Q: Our house was built in 1976. I am unsure of how thick the slab on grade is, but my wife is concerned about the emission of water vapor now after cruising the internet as I just started to lay down the hard wood floor. THANK YOU INTERNET, THANK YOU. Before I go any further, I need some re-assurance to ease her worries or a slap on my wrist with re-education to what I have been taught.
1) Carpet in living room and hallway removed to expose the concrete slab. No cracks were visually present and no visual defects with the exception of about 40 years of spill stains that washed right up.
2) Vinyl tiles in kitchen and dining room removed to expose the concrete slab. The tiles were not terribly difficult to remove, but it was quite a job with pry bars and scrappers.
3) 3/4″ tongue and groove OSB was laid down and ram set into the concrete with about 16 to 20 nails per sheet. 2 weeks exposed to allow the moisture levels to equalize to the relative house levels.
4) #15 roofing felt rolled over top of the sub floor.
5) 700 sq ft of reclaimed 3/4″x 2-1/4″ hardwood flooring moved into a neat stack in the living room and allowed to sit for 1 week before installation began. About 80sq ft of floor laid down so far.
Insert Internet fears here and I will now list my findings of readings from different methods of moisture readings.
1) Plastic sheet method – 18″x18″ plastic sheet was laid down on the concrete and taped down around the edges using t-rex tape. To further seal, I sprayed the edges of the tape with hair spray.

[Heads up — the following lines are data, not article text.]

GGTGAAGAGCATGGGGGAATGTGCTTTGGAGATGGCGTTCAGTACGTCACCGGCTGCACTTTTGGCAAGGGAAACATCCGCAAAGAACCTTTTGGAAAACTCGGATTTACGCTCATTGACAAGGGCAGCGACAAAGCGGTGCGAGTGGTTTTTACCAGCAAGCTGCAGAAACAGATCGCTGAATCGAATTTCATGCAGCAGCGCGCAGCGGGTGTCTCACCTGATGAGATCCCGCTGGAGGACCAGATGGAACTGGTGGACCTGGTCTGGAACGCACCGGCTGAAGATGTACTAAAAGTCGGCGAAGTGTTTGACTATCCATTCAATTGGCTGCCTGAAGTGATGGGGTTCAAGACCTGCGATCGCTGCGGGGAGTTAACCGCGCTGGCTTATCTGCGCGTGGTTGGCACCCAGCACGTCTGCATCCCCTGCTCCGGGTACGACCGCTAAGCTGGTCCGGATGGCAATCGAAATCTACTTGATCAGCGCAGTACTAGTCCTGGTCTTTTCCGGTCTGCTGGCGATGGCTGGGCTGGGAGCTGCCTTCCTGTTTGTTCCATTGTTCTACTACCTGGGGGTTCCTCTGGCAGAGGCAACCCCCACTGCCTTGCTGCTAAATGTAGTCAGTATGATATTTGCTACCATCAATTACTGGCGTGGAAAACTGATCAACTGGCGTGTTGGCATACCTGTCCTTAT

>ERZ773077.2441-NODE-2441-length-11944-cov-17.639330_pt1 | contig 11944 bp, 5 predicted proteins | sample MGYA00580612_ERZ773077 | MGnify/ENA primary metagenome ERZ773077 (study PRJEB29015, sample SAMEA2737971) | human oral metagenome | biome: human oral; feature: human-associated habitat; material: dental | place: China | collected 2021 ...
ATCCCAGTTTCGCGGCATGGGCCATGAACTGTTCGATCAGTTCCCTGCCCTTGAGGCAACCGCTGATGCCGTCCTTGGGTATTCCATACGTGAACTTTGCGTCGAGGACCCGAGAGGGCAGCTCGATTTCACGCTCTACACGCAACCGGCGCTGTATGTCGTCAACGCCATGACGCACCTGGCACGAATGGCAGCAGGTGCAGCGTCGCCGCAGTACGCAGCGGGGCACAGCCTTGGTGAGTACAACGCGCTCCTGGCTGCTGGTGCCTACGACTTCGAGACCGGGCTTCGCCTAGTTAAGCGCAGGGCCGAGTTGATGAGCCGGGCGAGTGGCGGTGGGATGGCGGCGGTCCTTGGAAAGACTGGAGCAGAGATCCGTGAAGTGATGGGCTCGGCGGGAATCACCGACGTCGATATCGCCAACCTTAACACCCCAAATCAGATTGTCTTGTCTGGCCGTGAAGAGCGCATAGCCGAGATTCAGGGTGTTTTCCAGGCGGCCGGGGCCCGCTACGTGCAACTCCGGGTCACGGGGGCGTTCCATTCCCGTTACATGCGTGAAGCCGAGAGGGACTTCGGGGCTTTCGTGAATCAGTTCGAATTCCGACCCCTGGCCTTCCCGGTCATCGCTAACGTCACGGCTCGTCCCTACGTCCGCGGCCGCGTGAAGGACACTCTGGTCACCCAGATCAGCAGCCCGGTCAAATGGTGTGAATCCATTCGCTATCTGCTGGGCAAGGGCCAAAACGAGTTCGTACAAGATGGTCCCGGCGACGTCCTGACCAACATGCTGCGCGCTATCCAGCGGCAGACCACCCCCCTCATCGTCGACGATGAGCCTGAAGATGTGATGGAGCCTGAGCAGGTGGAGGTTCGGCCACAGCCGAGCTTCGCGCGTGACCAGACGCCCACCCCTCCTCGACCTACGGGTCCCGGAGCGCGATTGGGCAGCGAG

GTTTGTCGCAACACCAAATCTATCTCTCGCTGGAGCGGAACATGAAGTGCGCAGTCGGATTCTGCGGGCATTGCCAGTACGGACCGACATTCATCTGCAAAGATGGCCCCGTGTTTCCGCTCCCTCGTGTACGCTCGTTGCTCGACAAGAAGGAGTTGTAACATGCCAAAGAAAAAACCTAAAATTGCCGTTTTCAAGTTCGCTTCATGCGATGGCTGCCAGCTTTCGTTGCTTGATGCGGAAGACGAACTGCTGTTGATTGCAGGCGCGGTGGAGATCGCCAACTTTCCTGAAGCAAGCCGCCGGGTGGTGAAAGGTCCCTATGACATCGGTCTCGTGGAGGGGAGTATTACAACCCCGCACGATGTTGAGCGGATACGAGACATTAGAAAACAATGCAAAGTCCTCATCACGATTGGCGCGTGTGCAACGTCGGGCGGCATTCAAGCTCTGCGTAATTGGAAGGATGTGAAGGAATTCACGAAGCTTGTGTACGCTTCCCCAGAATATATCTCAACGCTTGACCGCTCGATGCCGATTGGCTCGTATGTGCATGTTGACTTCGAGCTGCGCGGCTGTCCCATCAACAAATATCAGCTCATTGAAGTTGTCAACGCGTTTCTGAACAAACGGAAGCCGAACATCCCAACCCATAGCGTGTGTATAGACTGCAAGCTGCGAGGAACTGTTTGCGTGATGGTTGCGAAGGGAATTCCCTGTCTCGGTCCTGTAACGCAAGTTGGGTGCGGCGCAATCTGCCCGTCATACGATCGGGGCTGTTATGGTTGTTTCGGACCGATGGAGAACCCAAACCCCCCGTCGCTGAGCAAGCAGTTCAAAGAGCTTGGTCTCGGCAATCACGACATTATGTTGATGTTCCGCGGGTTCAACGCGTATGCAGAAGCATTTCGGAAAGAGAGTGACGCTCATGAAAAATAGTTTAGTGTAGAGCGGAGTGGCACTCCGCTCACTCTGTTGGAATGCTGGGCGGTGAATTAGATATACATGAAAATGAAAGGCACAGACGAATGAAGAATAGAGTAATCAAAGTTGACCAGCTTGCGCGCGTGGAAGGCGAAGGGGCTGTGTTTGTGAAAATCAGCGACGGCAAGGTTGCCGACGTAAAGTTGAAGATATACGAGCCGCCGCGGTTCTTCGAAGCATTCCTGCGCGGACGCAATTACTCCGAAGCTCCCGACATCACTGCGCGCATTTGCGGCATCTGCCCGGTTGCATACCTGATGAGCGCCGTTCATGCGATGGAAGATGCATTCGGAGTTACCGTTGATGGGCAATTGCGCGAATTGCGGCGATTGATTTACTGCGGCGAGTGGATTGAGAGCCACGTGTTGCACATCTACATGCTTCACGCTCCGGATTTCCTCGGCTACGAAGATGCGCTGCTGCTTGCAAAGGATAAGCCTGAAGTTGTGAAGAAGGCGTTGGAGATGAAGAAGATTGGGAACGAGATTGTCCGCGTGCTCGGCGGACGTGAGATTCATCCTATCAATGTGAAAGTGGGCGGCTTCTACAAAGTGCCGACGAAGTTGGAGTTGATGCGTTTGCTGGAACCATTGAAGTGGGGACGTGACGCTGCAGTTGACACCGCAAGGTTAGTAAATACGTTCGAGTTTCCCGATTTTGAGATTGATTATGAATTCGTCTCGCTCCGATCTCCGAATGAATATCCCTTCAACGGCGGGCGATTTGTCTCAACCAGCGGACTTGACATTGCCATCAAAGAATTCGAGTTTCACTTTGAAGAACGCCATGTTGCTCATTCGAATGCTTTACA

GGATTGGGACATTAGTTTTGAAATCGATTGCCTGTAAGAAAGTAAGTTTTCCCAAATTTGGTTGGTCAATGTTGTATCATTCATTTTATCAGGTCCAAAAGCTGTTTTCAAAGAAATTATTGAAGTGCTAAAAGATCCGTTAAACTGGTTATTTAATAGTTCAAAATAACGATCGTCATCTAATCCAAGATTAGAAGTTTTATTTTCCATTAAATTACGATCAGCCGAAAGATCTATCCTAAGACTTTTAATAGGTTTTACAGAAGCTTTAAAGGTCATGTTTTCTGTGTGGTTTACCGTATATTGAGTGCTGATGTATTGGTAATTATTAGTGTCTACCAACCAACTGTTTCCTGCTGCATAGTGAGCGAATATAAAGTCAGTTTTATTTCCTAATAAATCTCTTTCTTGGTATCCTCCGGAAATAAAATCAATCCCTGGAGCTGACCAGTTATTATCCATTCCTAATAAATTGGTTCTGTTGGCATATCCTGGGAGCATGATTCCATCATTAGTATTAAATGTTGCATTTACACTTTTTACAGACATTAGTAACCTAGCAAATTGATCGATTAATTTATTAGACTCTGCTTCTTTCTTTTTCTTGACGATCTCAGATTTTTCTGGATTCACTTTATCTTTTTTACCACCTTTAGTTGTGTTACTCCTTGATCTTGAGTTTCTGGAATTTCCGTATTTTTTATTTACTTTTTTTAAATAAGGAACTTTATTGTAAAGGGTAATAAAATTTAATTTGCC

*Result – Removed the plastic 24 hours later to reveal visually dry concrete and plastic with no signs of water droplets on the plastic and no color variance between the covered and exposed concrete.
2) Moisture Meter – A moisture meter was then purchased and readings have been taken from every room after re-exposing the concrete in spots.
*Results over a 2 day period:
Doorwall in kitchen – 10.2%
Dining room – 9.8%
Living room – 9.2%
Hallway – 8.9%
Bathroom – 7.6%
Doorwall in kitchen – 10.9%
Dining room – 10%
Living room – 9.6%
Hallway – 9.1%
Bathroom – 8%
Now that I have a new toy, I have been testing the moisture percentage in everything I can. The upper cabinets have a moisture percentage of 10.7%. The OSB sub floor fluctuates between 3.6% and 4.8%. Hardwood floor is 5.9%. Now having the meter, I will do another plastic sheet test and then take a reading directly after pealing the plastic up.
3) My next test is to purchase a hygrometer and then seal it under plastic for a few days and take the RH readings while it is sealed under the clear plastic.
I do not know what the exact RH of the house is because I do not have the hygrometer yet. We do have a humidifier that is turned off during the summer and has recently been turned on for the winter and set to the lower end of the comfort level setting. I have been through a wide variety of the building trades throughout my employment history, but with all my experience and knowledge, my points of the argument does not ease her mind.
Husbands point of the argument:
1) If there were a high abundance of moisture vapor, the kitchen tiles would not have been so hard to pull up.
2) What is the point of laying down 6ml plastic over the concrete when I am going to put thousands of holes in it from the flooring spikes?
3) If there is a problem with cracks in the slab with an abundance of water coming through, your floor covering doesn’t make a difference. your problems are bigger than she realizes and a 6ml sheet of plastic is not a magic layer to protect.
ANY advice on my current situation is more than welcome!
A: I agree with husband. You’ve not seen any evidence of moisture anywhere. Not on the carpet or tile. Not on the OSB. Not with all your tests. I think it is safe to say, your concrete does not have a river running under it.by